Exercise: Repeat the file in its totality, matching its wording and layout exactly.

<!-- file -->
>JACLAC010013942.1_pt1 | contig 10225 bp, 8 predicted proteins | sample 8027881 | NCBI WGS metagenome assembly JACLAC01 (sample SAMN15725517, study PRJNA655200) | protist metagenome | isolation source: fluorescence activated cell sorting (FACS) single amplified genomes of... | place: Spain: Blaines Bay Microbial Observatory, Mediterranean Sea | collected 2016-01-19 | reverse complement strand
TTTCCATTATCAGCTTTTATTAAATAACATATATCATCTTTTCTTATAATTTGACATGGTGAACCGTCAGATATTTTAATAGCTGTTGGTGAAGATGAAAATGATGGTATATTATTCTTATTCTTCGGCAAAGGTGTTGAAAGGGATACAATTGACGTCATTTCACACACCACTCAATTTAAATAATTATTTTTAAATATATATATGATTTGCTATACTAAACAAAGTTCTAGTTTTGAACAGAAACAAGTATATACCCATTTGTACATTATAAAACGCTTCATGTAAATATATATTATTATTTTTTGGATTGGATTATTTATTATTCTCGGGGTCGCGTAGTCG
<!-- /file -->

>JACLAC010013942.1_pt1 | contig 10225 bp, 8 predicted proteins | sample 8027881 | NCBI WGS metagenome assembly JACLAC01 (sample SAMN15725517, study PRJNA655200) | protist metagenome | isolation source: fluorescence activated cell sorting (FACS) single amplified genomes of... | place: Spain: Blaines Bay Microbial Observatory, Mediterranean Sea | collected 2016-01-19 | reverse complement strand
TTTCCATTATCAGCTTTTATTAAATAACATATATCATCTTTTCTTATAATTTGACATGGTGAACCGTCAGATATTTTAATAGCTGTTGGTGAAGATGAAAATGATGGTATATTATTCTTATTCTTCGGCAAAGGTGTTGAAAGGGATACAATTGACGTCATTTCACACACCACTCAATTTAAATAATTATTTTTAAATATATATATGATTTGCTATACTAAACAAAGTTCTAGTTTTGAACAGAAACAAGTATATACCCATTTGTACATTATAAAACGCTTCATGTAAATATATATTATTATTTTTTGGATTGGATTATTTATTATTCTCGGGGTCGCGTAGTCG